In another wondrous, wordless picture book by Caldecott Medal winner David Wiesner (Tuesday and June 29, 1999), a class visiting the Empire State Building finds complete cloud cover and no visibility. One boy makes friends with a cloud (identifiable in the mists by the red mittens, hat, and scarf and swipes from the boy), and goes AWOL on a wonderful adventure. The cloud whisks him away to the "Sector 7" floating cloud factory, a bizarre sky station that looks like a Victorian design for a submarine.
Hiding behind his new cumulonimbus friend, the boy enters an area resembling Grand Central Station (complete with "Arrivals" and "Departures" boards) and watches officious human types in uniform giving the clouds their weather assignments. When the clouds complain to the boy that their assigned shapes are boring, he, a talented artist, creates new blueprints for them. The stuffy grownups are furious when clouds start emerging in the shape of fantastic fish; they shout at the clouds, tear up the new designs, and escort the boy back to his school group. But the revolt of the clouds is unstoppable now, and in the last few pages the skies over Manhattan suddenly get a lot more interesting. (Click to see a sample spread. Copyright 1999 by David Wiesner. With permission of Clarion Books.) (Ages 2 to 8) --Richard Farr
From Publishers Weekly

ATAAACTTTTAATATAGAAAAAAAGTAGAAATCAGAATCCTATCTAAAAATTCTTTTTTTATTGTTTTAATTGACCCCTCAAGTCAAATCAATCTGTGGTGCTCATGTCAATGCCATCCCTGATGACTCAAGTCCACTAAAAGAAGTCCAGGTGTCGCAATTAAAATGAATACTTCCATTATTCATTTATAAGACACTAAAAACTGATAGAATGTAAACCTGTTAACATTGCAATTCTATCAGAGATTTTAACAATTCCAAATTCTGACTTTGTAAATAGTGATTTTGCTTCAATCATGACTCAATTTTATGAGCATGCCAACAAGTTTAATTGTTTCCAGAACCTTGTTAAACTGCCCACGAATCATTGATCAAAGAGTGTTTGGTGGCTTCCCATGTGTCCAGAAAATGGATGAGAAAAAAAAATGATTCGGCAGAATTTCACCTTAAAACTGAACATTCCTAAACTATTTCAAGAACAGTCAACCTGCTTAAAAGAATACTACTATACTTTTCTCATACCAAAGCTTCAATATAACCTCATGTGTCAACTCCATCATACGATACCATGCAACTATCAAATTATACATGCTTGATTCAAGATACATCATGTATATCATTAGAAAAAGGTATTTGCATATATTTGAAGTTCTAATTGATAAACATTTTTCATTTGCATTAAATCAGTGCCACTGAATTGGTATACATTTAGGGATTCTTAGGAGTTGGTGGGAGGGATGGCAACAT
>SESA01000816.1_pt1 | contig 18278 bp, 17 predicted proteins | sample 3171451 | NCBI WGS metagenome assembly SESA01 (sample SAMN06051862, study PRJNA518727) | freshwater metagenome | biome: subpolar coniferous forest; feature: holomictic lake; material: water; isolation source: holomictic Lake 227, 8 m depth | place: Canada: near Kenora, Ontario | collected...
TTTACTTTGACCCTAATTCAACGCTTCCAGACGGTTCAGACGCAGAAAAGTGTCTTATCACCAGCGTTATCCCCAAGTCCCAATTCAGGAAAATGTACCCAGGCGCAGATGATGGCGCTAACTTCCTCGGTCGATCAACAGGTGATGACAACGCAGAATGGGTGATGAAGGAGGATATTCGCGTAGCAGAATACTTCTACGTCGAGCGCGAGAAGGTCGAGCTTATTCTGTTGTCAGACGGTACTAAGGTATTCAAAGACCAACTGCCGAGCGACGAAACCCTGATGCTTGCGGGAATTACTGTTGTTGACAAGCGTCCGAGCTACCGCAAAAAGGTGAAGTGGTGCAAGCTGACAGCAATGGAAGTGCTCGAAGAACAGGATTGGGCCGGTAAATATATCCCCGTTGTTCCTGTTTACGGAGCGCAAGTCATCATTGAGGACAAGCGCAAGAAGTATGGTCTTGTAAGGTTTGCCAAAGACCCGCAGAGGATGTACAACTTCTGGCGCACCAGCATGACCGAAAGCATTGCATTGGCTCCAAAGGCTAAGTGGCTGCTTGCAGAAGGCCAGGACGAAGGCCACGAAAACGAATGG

Caldecott Medalist Wiesner (Tuesday) again takes to the air, with watercolors that render words superfluous. Here, a boy on a class trip to the Empire State Building discovers that the landmark, enveloped by fog, is nonetheless a gateway to incredible vistas indeed. The boy is soon befriended by a jolly cloud that whisks him off to a sort of Grand Central in the sky, which functions as headquarters for clouds in the metro areaASector 7. Giant tubes funnel the clouds in and out of a designated waiting area; boards overhead track arrivals and departures (e.g., "Altocumulus" Dep. 1:03, Tube 21W). Uniformed bureaucrats keep their eyes on the skies in various locations (Hoboken, Brooklyn, Manhattan, etc.) by means of TV-type monitors, and issue each departing cloud an architectural-type drawing with precisely delineated shapes and measurements to which it must conform. The complex is rendered with the hard edges and clear definition of ultra-realism, a style that serves as an effective foil for both the wispy clouds and the story's fantastical premise. Magnificent as the "Cloud Dispatch Center" is, it is only the beginning. For the boy, having discerned the clouds' dissatisfaction with their pedestrian assignments, alters the drawings and specs so that the clouds begin to transform into blowfish, angel fish and octopus shapes. Even after the unamused bureaucrats discover his creations and summarily return him by cloud taxi to his classmates, the boy's influence persists: an elaborate tropical-sea-in-the-sky astonishes his friends (and strangers on the street), draws fish to the surface of the river, and has the city's indoors cats pawing at their windowpanes in excitement. Starting from a simple, almost obvious ideaAonce one has thought of itAWiesner offers up an ingenious world of nearly unlimited possibilities. His paintings, at once highly playful and purely pristine, contain such a wealth of details that they reveal new discoveries even after repeated examinations. The frame-within-a-frame that depicts the boy's first glimpse of the Sector 7 complex, for instance, is a mesmerizing study of the variegated colors and textures of clouds. The work as a whole is an inspired embodiment of what seems to be this artist's approach to story and vision: the more you look, the more there is to see. Ages 5-up.
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